Abstract

A meeting of the Volcanic Studies Group was held at Burlington House on 6 December 1989, to review establkhed and innovative techniques used in monitoring active volcanoes. Ten of the fourteen papers offered were presented orally.

The meeting was topical, being held on the eve of the United Nations International Decade for Natural Disaster Reduction, and at the end of a decade which saw the worst series of volcanic crises and disasters since 1902 (Tilling 1989). During the 1980s, three major volcanic events at Mount St Helens, USA (1980); El Chichon, Mexico (1982); and Nevado del Ruiz, Columbia (1985), accounted for over 25 000 deaths. These and volcano-related phenomena, both increased the level of volcanological research, and raised the public awareness of the problems associated with living on or near active volcanoes.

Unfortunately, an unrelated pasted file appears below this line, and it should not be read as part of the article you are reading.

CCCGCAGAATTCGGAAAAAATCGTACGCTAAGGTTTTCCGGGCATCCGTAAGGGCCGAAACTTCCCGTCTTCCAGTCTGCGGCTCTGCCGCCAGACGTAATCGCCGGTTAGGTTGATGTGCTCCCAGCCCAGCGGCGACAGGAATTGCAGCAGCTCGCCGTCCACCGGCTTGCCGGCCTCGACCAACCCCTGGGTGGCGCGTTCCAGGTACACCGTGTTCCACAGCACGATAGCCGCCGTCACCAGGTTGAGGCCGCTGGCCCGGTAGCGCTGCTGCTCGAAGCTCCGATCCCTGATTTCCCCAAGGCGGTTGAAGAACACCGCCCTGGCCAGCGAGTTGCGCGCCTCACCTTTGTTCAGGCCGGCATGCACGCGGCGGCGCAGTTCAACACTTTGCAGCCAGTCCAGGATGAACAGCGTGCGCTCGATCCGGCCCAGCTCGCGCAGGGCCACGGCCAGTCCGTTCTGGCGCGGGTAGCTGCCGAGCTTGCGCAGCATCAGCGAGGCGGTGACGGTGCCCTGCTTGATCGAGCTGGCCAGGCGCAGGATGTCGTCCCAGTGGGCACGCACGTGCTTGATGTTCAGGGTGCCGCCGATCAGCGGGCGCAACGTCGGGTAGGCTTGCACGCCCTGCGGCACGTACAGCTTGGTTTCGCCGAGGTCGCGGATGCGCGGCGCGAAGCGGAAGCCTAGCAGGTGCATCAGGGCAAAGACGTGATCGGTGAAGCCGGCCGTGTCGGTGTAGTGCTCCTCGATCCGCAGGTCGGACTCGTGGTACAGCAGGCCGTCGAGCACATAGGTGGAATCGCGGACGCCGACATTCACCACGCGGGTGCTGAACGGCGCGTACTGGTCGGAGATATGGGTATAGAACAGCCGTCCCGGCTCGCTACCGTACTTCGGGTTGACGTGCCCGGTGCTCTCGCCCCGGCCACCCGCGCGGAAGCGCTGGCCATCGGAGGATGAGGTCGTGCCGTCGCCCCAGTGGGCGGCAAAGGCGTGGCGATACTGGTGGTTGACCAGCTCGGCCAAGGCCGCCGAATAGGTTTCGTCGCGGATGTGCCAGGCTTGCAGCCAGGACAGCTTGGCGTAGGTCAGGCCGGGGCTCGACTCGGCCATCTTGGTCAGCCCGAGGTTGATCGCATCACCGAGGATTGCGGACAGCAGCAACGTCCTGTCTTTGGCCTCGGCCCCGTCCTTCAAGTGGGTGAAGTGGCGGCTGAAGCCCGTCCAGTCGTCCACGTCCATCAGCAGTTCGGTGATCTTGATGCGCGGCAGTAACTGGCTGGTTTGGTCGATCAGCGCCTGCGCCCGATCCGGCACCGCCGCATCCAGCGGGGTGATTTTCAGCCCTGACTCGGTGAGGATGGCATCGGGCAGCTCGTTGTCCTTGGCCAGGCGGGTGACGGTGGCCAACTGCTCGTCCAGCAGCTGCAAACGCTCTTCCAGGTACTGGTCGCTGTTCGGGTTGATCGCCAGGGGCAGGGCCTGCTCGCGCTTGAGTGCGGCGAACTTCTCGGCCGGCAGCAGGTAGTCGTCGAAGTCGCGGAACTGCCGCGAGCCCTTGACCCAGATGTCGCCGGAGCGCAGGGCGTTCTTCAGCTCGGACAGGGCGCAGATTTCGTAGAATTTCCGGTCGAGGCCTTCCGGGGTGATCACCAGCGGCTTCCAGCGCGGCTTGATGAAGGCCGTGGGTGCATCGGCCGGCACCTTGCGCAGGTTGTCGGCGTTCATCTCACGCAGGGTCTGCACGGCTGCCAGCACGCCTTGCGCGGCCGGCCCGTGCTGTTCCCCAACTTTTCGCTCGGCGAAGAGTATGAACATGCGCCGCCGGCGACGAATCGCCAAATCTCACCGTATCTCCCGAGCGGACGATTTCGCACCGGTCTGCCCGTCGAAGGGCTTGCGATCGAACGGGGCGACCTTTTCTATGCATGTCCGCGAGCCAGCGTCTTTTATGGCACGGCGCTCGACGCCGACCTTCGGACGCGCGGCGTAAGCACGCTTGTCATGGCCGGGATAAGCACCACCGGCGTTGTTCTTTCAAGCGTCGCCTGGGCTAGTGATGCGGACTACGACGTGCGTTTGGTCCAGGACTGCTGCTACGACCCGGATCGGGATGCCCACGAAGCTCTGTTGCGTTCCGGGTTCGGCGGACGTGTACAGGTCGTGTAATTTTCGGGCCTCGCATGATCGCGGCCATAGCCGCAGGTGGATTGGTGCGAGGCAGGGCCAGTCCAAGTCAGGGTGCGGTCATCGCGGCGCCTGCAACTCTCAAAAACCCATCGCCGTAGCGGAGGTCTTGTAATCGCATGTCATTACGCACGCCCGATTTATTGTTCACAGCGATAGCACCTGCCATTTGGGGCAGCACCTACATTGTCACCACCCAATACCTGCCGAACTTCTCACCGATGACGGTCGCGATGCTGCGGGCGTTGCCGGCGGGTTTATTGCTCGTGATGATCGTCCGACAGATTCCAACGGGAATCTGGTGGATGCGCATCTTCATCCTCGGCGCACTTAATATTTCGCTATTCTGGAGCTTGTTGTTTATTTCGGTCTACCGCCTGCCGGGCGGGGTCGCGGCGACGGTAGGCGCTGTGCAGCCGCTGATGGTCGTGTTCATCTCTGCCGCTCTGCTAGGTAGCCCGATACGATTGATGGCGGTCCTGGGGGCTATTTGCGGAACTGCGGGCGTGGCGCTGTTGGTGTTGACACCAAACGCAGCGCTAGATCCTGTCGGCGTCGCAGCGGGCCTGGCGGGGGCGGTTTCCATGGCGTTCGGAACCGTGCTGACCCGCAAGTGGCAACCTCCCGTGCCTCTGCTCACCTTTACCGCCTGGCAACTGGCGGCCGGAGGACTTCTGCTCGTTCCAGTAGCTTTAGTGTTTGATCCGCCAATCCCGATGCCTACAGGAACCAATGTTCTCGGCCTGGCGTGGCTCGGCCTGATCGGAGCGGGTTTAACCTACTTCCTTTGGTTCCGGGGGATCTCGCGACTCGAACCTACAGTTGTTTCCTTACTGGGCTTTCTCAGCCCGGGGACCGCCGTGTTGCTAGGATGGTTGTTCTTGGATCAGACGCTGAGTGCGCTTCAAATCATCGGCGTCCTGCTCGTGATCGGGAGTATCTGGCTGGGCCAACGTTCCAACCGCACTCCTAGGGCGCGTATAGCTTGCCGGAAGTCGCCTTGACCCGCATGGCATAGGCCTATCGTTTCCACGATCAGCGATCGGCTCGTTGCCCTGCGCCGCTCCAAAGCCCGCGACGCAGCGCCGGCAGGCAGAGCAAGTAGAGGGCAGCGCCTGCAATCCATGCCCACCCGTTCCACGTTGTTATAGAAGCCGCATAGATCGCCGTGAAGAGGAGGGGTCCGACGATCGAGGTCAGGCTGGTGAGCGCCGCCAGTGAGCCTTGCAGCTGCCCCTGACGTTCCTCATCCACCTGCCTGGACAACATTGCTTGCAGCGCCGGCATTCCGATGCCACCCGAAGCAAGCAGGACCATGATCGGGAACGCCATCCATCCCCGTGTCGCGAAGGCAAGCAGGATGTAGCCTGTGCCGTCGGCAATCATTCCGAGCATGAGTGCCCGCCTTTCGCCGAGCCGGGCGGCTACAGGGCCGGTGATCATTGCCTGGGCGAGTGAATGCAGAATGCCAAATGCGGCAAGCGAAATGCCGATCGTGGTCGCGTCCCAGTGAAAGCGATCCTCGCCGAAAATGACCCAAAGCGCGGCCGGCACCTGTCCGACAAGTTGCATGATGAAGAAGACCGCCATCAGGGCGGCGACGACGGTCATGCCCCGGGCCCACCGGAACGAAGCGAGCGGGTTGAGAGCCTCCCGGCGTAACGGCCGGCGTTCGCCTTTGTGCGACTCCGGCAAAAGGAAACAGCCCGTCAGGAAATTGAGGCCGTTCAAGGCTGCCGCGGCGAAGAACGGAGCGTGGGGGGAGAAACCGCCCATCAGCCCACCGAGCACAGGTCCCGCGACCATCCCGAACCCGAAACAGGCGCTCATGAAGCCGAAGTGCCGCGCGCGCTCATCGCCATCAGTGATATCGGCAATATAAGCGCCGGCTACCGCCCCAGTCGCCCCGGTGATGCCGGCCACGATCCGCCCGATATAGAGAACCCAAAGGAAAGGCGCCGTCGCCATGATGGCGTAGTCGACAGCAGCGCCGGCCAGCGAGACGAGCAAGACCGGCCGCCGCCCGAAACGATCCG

The great majority of the world's active volcanoes are situated in the third world or in developing countries that are experiencing high rates of population growth. Competition for living space and for the fertile volcanic soils that break down to produce prime agricultural land, is resulting in a dramatic increase in the numbers of people living within the ‘danger zones’ around active volcanoes. This trend is not confined simply to the less developed parts of the world where both the expertise and funding for useful volcano monitoring are deficient. Population densities have also increased significantly on the slopes of active volcanoes in the industrialized countries, in particular, around volcanoes such as Vesuvius, which have demonstrated no real activity

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